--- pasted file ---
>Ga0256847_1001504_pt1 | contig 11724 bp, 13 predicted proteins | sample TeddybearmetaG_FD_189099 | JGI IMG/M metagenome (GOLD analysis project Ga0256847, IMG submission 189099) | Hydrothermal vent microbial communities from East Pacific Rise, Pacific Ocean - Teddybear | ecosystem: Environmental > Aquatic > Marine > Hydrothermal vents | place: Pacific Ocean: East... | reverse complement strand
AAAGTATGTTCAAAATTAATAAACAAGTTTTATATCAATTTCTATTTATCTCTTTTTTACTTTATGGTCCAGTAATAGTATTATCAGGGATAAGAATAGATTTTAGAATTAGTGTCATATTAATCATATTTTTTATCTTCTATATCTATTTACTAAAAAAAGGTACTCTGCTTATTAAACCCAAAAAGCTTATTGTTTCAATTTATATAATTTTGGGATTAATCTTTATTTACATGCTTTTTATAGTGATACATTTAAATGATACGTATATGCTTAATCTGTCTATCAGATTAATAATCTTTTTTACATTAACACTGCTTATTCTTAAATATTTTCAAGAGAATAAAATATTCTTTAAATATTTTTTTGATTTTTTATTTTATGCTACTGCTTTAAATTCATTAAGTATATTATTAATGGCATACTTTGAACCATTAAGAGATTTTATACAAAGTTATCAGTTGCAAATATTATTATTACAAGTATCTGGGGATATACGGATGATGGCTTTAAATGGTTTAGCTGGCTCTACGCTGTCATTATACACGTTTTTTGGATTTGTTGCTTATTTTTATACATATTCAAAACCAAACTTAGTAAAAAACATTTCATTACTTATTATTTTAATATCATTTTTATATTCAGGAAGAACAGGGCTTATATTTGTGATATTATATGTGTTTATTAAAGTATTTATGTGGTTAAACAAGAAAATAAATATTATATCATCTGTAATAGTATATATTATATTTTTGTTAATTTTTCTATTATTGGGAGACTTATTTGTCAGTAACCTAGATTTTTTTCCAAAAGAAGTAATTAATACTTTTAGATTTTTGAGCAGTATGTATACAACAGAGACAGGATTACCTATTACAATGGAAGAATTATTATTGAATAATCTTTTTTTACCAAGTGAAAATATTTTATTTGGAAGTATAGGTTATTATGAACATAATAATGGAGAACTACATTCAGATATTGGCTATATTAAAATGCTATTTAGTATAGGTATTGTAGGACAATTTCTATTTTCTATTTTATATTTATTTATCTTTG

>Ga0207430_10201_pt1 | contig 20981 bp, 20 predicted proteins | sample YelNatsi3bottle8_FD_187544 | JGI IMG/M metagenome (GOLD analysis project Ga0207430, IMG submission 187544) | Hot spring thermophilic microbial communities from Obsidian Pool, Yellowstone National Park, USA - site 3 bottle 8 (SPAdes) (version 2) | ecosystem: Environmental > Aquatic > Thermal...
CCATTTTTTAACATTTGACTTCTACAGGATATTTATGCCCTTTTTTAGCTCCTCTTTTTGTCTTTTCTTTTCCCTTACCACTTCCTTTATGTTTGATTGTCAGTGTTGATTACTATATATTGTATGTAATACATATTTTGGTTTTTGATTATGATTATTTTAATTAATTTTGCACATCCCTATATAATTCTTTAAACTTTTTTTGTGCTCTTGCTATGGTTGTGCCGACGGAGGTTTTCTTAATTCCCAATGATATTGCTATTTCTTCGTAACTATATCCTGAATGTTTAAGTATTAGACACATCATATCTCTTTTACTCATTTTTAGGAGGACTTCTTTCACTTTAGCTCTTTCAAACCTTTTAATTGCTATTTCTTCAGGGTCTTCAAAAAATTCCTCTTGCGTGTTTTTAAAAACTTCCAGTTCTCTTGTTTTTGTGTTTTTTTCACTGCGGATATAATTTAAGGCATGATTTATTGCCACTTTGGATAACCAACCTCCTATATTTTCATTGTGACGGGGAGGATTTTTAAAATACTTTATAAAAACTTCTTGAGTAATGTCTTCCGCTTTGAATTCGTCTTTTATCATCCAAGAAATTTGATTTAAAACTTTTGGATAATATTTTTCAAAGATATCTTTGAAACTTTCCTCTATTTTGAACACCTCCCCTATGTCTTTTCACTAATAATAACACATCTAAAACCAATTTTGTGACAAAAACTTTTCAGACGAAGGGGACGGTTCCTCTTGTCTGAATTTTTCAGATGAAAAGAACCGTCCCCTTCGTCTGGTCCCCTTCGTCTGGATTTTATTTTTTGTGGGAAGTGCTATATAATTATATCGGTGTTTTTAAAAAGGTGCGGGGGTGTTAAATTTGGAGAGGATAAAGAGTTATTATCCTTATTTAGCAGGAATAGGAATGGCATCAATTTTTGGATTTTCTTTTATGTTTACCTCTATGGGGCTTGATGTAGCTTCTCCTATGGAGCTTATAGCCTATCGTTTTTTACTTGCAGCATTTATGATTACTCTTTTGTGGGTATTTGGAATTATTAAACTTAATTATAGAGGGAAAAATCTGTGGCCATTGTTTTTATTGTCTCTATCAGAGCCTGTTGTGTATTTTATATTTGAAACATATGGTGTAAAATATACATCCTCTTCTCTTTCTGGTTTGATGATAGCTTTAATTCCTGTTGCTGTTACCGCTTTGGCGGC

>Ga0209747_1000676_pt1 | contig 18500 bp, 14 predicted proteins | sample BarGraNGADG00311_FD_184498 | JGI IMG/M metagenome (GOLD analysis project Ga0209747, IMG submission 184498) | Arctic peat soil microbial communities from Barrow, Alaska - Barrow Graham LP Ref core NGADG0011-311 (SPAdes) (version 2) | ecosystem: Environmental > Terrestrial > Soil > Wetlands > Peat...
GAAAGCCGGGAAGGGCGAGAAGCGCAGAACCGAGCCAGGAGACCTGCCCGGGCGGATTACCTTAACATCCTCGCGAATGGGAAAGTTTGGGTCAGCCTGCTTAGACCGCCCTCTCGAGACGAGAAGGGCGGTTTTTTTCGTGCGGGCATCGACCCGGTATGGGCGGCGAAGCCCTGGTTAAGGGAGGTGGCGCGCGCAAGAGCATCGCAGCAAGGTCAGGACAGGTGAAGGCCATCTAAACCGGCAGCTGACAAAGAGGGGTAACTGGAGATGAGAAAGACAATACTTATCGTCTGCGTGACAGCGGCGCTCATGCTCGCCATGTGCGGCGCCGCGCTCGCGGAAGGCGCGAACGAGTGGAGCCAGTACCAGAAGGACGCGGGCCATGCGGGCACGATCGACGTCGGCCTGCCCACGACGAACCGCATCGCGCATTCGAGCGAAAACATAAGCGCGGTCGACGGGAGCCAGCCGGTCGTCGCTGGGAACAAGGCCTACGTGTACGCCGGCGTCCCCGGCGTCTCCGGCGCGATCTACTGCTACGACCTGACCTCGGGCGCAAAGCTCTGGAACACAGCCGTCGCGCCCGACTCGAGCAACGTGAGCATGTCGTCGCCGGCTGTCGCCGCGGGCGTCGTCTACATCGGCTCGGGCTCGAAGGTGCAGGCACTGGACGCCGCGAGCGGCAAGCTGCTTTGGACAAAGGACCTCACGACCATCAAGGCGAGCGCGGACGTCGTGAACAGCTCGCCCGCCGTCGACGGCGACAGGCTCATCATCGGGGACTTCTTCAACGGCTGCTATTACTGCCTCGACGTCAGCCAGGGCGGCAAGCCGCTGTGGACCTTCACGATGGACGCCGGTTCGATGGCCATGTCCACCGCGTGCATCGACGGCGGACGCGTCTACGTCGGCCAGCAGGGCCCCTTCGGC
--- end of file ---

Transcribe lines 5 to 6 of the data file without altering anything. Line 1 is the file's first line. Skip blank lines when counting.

>Ga0209747_1000676_pt1 | contig 18500 bp, 14 predicted proteins | sample BarGraNGADG00311_FD_184498 | JGI IMG/M metagenome (GOLD analysis project Ga0209747, IMG submission 184498) | Arctic peat soil microbial communities from Barrow, Alaska - Barrow Graham LP Ref core NGADG0011-311 (SPAdes) (version 2) | ecosystem: Environmental > Terrestrial > Soil > Wetlands > Peat...
GAAAGCCGGGAAGGGCGAGAAGCGCAGAACCGAGCCAGGAGACCTGCCCGGGCGGATTACCTTAACATCCTCGCGAATGGGAAAGTTTGGGTCAGCCTGCTTAGACCGCCCTCTCGAGACGAGAAGGGCGGTTTTTTTCGTGCGGGCATCGACCCGGTATGGGCGGCGAAGCCCTGGTTAAGGGAGGTGGCGCGCGCAAGAGCATCGCAGCAAGGTCAGGACAGGTGAAGGCCATCTAAACCGGCAGCTGACAAAGAGGGGTAACTGGAGATGAGAAAGACAATACTTATCGTCTGCGTGACAGCGGCGCTCATGCTCGCCATGTGCGGCGCCGCGCTCGCGGAAGGCGCGAACGAGTGGAGCCAGTACCAGAAGGACGCGGGCCATGCGGGCACGATCGACGTCGGCCTGCCCACGACGAACCGCATCGCGCATTCGAGCGAAAACATAAGCGCGGTCGACGGGAGCCAGCCGGTCGTCGCTGGGAACAAGGCCTACGTGTACGCCGGCGTCCCCGGCGTCTCCGGCGCGATCTACTGCTACGACCTGACCTCGGGCGCAAAGCTCTGGAACACAGCCGTCGCGCCCGACTCGAGCAACGTGAGCATGTCGTCGCCGGCTGTCGCCGCGGGCGTCGTCTACATCGGCTCGGGCTCGAAGGTGCAGGCACTGGACGCCGCGAGCGGCAAGCTGCTTTGGACAAAGGACCTCACGACCATCAAGGCGAGCGCGGACGTCGTGAACAGCTCGCCCGCCGTCGACGGCGACAGGCTCATCATCGGGGACTTCTTCAACGGCTGCTATTACTGCCTCGACGTCAGCCAGGGCGGCAAGCCGCTGTGGACCTTCACGATGGACGCCGGTTCGATGGCCATGTCCACCGCGTGCATCGACGGCGGACGCGTCTACGTCGGCCAGCAGGGCCCCTTCGGC